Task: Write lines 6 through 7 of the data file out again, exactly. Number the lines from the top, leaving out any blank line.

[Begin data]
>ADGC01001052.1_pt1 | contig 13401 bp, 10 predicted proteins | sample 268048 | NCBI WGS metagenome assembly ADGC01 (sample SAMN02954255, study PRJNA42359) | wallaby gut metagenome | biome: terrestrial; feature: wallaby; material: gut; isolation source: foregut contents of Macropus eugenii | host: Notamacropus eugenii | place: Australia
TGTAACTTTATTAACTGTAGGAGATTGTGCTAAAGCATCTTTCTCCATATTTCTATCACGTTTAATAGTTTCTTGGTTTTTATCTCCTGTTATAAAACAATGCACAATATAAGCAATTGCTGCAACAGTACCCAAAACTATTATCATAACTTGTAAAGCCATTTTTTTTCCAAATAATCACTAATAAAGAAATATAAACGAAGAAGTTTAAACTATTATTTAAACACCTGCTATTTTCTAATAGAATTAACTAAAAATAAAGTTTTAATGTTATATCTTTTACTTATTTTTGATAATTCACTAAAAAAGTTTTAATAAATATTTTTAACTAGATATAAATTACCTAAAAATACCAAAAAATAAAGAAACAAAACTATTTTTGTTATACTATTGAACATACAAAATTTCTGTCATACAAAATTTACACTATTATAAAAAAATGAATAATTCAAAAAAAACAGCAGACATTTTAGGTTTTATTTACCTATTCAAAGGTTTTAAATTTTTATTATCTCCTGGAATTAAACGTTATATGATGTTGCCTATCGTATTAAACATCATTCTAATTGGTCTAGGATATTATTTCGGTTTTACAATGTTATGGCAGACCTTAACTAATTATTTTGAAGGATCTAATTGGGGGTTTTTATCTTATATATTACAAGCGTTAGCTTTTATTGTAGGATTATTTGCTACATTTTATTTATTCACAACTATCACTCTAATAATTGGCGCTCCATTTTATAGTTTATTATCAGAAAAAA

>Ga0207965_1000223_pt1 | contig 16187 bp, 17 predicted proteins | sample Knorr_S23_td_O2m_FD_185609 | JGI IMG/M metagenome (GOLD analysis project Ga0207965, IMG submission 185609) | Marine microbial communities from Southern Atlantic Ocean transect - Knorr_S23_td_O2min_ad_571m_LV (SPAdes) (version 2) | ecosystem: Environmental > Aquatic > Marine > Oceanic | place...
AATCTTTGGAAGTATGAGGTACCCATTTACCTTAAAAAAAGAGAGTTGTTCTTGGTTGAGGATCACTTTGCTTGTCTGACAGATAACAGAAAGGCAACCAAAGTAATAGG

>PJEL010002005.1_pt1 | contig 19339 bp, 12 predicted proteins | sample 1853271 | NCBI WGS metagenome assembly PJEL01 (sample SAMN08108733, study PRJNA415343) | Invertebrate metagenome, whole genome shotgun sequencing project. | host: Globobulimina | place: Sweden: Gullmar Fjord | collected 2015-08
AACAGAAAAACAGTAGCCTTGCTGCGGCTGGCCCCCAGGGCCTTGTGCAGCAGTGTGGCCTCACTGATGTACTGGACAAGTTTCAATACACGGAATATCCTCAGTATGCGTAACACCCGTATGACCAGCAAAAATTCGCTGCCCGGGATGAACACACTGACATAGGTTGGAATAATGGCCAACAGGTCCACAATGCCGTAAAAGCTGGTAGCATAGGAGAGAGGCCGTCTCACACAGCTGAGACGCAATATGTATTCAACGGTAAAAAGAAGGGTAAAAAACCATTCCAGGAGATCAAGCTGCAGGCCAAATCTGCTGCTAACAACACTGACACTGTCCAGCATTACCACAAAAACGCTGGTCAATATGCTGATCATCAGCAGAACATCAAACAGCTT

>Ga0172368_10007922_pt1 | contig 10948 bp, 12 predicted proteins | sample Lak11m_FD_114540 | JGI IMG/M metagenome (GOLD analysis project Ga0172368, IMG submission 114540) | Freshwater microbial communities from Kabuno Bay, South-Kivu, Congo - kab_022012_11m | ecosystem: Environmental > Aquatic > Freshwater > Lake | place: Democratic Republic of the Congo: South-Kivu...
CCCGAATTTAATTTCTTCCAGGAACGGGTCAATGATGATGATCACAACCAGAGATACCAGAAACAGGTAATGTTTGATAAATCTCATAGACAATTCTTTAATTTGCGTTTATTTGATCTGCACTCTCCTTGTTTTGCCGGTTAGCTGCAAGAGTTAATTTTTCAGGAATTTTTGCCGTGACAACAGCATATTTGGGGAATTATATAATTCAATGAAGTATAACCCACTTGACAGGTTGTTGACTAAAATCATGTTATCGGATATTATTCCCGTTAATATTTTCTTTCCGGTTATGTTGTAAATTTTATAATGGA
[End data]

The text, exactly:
AACAGAAAAACAGTAGCCTTGCTGCGGCTGGCCCCCAGGGCCTTGTGCAGCAGTGTGGCCTCACTGATGTACTGGACAAGTTTCAATACACGGAATATCCTCAGTATGCGTAACACCCGTATGACCAGCAAAAATTCGCTGCCCGGGATGAACACACTGACATAGGTTGGAATAATGGCCAACAGGTCCACAATGCCGTAAAAGCTGGTAGCATAGGAGAGAGGCCGTCTCACACAGCTGAGACGCAATATGTATTCAACGGTAAAAAGAAGGGTAAAAAACCATTCCAGGAGATCAAGCTGCAGGCCAAATCTGCTGCTAACAACACTGACACTGTCCAGCATTACCACAAAAACGCTGGTCAATATGCTGATCATCAGCAGAACATCAAACAGCTT

>Ga0172368_10007922_pt1 | contig 10948 bp, 12 predicted proteins | sample Lak11m_FD_114540 | JGI IMG/M metagenome (GOLD analysis project Ga0172368, IMG submission 114540) | Freshwater microbial communities from Kabuno Bay, South-Kivu, Congo - kab_022012_11m | ecosystem: Environmental > Aquatic > Freshwater > Lake | place: Democratic Republic of the Congo: South-Kivu...